Creating a service to be managed by xinted super-server
Refer to the slide presentation entitled "socket demo."

[ Color-coding note: this exercise involves a client and a server machine. Some commands below are to be executed on the client, others on the server, as follows:
 blue - on client
 red - on server

1) prepare a directory to house the executable file that will perform the service:

    mkdir /opt/socketdemo/
    chmod 755 /opt/socketdemo/

2) we're going to set it up so this file gets executed by user "nobody," when run as a service for some remote client. First obtain the file:

    [ grab file "byteme" by ftp from instructor's anonymous ftp server, pub directory ]

The byteme program is a simple script:

#!/bin/bash
/bin/echo "GIGA-BYTE ME!" | /usr/bin/tee /tmp/bytelog.txt
/bin/date >> /tmp/bytelog.txt

so you can read it and run it to note what it does. Do so. You are running it as an ordinary local program. But we are now going to install it as a managed service for xinetd to run when called upon by clients instead. Give byteme user and group ownership by "nobody," and permissions that let "nobody" read and execute it:

    cd /opt/socketdemo/
    chown nobody.nobody /opt/socketdemo/byteme
    chmod 500 /opt/socketdemo/byteme

3) the executable is written to employ a logfile. The logfile is /tmp/bytelog.txt. Create this file, give it user and group ownership by "nobody," and permissions that let "nobody" read and write it.

    touch /tmp/bytelog.txt
    chown nobody.nobody /tmp/bytelog.txt
    chmod 600 /tmp/bytelog.txt

4) this program will need a port number. That number will be inserted in the /etc/services file, also in a configuration file for this service that we're going to place in /etc/xinetd.d/. We need to avoid choosing a port number already in use by some other service. Choose your number, then search for it in those two places. If you find it, move on to some other choice till you find a number that's unused. For example:

    grep 54321 /etc/services

5) xinetd will need a name by which to know this service. Use "chomper." Reflect the new service in /etc/services (see the slide presentation for the line you need to add or model it after the existing lines). Also reflect it with a service configuration file under /etc/xinetd.d/:

    vi /etc/services
    cd /etc/xinetd.d/

    [ grab file "chomper" by ftp from instructor's anonymous ftp server, pub directory ]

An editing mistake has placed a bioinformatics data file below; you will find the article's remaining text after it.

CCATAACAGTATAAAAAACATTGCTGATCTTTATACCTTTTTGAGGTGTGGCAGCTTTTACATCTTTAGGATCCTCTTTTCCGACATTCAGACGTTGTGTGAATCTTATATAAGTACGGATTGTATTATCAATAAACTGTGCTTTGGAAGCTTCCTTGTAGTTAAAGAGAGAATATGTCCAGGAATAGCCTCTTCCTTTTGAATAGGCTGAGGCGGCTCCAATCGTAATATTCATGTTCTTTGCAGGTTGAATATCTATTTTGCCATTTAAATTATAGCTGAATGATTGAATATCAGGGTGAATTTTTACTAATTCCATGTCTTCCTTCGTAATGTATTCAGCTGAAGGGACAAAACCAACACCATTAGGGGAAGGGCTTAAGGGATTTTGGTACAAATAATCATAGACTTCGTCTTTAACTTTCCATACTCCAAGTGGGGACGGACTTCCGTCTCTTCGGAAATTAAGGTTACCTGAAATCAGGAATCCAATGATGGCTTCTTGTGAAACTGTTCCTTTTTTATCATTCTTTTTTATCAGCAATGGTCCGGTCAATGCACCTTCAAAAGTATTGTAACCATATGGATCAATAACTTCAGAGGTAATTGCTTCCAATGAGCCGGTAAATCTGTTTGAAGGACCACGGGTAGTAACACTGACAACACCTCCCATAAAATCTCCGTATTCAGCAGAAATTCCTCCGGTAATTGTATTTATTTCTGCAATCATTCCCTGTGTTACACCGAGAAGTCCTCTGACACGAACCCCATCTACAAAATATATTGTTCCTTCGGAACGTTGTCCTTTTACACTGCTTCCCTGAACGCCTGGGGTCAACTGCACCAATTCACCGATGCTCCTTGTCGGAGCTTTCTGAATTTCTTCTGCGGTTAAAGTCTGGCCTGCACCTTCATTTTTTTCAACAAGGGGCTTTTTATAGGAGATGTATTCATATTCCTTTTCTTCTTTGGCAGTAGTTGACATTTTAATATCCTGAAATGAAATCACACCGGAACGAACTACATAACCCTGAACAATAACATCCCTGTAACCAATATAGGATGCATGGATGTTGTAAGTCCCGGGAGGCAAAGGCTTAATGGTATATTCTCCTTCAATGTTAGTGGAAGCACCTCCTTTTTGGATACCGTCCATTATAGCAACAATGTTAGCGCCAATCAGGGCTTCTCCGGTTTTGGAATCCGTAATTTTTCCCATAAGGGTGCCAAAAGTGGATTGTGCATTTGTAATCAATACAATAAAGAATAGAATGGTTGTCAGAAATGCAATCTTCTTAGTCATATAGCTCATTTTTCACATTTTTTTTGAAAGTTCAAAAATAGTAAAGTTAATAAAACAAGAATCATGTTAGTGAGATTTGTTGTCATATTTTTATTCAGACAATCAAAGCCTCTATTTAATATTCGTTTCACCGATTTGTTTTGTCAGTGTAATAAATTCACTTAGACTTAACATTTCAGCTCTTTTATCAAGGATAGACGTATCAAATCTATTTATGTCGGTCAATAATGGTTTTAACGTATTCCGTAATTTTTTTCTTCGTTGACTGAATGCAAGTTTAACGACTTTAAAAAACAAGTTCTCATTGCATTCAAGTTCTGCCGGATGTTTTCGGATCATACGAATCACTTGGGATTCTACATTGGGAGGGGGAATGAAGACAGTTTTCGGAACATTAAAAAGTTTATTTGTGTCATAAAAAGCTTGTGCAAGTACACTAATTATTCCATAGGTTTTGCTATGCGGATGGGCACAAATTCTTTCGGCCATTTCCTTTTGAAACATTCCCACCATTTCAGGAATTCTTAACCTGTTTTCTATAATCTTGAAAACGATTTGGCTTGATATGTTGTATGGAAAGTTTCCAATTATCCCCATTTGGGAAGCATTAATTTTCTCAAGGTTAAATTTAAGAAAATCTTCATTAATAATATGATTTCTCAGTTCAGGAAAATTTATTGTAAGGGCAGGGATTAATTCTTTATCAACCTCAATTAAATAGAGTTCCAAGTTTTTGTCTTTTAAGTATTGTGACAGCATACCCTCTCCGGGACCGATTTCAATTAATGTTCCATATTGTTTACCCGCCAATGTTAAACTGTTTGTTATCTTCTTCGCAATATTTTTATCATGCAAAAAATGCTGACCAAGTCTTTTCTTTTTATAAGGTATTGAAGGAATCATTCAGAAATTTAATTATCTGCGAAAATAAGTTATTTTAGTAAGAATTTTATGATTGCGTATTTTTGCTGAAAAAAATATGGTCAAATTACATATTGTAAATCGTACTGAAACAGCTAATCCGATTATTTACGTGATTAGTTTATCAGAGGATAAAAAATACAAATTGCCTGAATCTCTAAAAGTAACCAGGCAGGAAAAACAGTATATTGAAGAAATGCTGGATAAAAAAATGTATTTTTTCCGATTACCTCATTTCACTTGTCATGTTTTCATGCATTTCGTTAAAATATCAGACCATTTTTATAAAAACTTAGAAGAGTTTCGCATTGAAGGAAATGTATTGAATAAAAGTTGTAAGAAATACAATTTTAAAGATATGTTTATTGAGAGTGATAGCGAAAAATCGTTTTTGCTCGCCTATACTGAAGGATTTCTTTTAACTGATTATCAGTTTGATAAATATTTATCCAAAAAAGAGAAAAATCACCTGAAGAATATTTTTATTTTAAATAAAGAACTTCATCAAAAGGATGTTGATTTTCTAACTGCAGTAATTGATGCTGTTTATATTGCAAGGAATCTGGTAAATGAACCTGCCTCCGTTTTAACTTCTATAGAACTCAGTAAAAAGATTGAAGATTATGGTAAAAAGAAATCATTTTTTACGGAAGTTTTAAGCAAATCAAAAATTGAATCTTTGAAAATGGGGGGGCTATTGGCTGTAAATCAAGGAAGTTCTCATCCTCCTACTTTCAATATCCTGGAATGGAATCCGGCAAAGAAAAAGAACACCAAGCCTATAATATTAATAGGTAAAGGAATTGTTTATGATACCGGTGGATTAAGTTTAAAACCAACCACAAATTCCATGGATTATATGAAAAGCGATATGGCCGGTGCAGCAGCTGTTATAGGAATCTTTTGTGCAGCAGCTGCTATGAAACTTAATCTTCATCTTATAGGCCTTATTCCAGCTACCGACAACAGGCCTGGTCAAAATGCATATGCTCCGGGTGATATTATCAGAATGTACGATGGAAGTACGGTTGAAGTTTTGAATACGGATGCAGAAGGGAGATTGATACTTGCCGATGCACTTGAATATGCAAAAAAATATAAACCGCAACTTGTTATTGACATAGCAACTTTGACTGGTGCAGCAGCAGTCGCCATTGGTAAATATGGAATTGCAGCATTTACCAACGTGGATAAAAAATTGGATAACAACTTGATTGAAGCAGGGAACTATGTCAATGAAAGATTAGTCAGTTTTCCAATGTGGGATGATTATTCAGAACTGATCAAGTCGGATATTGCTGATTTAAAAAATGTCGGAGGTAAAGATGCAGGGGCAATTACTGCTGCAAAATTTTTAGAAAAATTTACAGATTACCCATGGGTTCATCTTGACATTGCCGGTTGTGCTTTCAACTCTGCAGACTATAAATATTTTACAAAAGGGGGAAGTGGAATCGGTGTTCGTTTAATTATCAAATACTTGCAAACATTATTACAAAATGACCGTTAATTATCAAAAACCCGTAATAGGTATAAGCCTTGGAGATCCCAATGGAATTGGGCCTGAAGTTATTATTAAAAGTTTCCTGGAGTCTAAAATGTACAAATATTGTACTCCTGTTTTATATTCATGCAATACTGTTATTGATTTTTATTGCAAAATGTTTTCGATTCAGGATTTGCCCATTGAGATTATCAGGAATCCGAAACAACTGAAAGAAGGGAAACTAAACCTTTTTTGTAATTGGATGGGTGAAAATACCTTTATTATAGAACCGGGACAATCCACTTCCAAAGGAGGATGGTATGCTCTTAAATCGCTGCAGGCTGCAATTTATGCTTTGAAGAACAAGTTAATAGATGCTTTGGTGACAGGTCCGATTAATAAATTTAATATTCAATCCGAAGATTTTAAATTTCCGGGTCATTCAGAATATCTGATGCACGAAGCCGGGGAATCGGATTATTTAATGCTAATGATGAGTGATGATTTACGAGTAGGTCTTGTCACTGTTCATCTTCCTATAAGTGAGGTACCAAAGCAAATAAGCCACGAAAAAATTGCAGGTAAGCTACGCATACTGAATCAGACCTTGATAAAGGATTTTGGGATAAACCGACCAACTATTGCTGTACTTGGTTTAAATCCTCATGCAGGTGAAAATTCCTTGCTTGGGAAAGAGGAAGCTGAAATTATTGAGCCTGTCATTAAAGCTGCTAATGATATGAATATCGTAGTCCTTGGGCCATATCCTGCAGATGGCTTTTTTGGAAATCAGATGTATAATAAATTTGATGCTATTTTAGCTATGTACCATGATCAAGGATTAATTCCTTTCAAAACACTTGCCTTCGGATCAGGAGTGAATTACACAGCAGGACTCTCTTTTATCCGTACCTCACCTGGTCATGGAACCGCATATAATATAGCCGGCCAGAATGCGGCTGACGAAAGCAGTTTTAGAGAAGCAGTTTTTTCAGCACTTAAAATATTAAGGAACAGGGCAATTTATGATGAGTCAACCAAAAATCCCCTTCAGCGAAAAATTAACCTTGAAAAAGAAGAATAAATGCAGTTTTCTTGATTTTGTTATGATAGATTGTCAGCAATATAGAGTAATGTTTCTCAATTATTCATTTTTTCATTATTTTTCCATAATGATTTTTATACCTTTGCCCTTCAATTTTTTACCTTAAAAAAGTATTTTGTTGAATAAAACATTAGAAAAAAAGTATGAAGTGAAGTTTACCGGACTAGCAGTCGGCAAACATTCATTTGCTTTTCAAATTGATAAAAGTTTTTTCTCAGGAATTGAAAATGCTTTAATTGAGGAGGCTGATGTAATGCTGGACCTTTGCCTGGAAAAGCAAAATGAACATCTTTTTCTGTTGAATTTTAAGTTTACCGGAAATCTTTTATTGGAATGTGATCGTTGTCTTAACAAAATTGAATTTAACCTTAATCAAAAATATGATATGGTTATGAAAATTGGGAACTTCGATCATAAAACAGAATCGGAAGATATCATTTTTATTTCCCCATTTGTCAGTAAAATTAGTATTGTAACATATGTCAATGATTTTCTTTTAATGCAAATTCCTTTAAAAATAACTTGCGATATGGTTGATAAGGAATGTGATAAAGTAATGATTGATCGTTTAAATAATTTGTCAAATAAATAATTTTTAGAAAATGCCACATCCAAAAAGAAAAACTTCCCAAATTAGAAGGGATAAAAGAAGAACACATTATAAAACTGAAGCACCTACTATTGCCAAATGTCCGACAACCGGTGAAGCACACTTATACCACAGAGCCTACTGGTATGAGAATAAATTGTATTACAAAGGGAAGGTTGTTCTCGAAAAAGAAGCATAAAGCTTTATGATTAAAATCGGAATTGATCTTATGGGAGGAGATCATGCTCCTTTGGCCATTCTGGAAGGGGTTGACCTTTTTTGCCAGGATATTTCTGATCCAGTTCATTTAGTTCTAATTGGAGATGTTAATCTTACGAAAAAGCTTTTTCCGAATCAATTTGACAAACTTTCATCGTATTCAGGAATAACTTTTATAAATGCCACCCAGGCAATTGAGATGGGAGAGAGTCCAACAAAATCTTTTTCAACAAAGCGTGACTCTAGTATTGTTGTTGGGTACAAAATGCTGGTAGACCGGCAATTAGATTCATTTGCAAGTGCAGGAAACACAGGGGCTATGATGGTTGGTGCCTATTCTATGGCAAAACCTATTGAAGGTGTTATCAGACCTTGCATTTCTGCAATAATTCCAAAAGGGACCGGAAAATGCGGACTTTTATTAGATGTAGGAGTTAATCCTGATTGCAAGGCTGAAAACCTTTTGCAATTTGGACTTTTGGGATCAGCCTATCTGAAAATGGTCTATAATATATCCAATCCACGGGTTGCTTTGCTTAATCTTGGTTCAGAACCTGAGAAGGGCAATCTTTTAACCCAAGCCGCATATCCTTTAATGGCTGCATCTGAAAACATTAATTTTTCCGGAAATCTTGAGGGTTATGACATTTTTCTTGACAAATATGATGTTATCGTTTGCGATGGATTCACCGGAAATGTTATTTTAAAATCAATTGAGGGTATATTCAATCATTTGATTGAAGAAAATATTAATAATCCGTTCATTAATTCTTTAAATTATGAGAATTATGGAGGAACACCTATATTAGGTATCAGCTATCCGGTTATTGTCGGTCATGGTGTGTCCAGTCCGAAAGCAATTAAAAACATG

Because file "chomper" contains a line reading "service chomper", it will map into a line in /etc/services that starts with "chomper..." followed by a port number. That causes this service to use that port number. Edit /etc/xinetd.d/chomper to enable this service, by making sure you have "disable = no."

6) restart xinetd to recognize, respect, and implement the new configuration information:

    service xinetd restart
    netstat  -pant

netstat should show that xinetd is now listening on port 54321.

7) run byteme as a service from another station with telnet, or equivalently but without extraneous screen messages, with nc ("net cat"):

    nc [or telnet] <address of server> <port number you picked>

Observe the screen output on the client, and view the content of the log file on the server. Run it twice more, while at the server running tcpdump 2 different ways:

    tcpdump  -ti  eth0
    tcpdump  -nnti  eth0

Note the difference in output, which is due to the change you made in /etc/services. tcpdump is one of many programs that perform lookups in that file.

8) transform byteme into an echo server. A managed server like byteme inherits the xinetd-provided network connection on its ordinary standard input and standard output. That is, xinetd gives the server as standard input whatever it takes in through the connection, and xinetd takes any standard output from the server and puts it out the connection. If the far-side client sends anything, it will reach the server's standard input. And if the server produces any standard output, the client will receive it (we've already seen the second part).

Modify byteme to absorb a line of its standard input into a variable, then echo that variable (instead of the constant "GIGA-BYTE ME!") to its standard output.

#!/bin/bash
read INCOMING
/bin/echo "$INCOMING" | /usr/bin/tee /tmp/bytelog.txt
/bin/date >> /tmp/bytelog.txt

Modify the client to actively send something:

    echo hello | nc <address of server> <port number you picked>

Repeat, changing "hello" to "goodbye".

    echo goodbye | nc <address of server> <port number you picked>

Repeat again, sending both words, separated by a newline:

    echo -e "hello\ngoodbye" | nc <address of server> <port number you picked>

If you didn't get the full echo of everything you sent, modify the server again:

#!/bin/bash
while read INCOMING
do
  /bin/echo "$INCOMING" | /usr/bin/tee /tmp/bytelog.txt
  /bin/date >> /tmp/bytelog.txt
done

Try the previous command again:

    echo -e "hello\ngoodbye" | nc <address of server> <port number you picked>

Now echo a whole lot of stuff:

    nc <address of server> <port number you picked>     <     /etc/services

Anybody can use xinetd to start arbitrary special purpose servers. Servers can participate is full bi-directional use of the network connection as if they'd utilized the socket API directly, and they can be written in any language.


With the server on 164.67.79.151 and client on 164.67.79.150, here is the network traffic captured by ethereal/wireshark on the server while running the baseline byteme. Here is the same wireshark/tcpdump capture file zipped for download, if you wish to load it into wireshark and examine it live yourself (unzip first).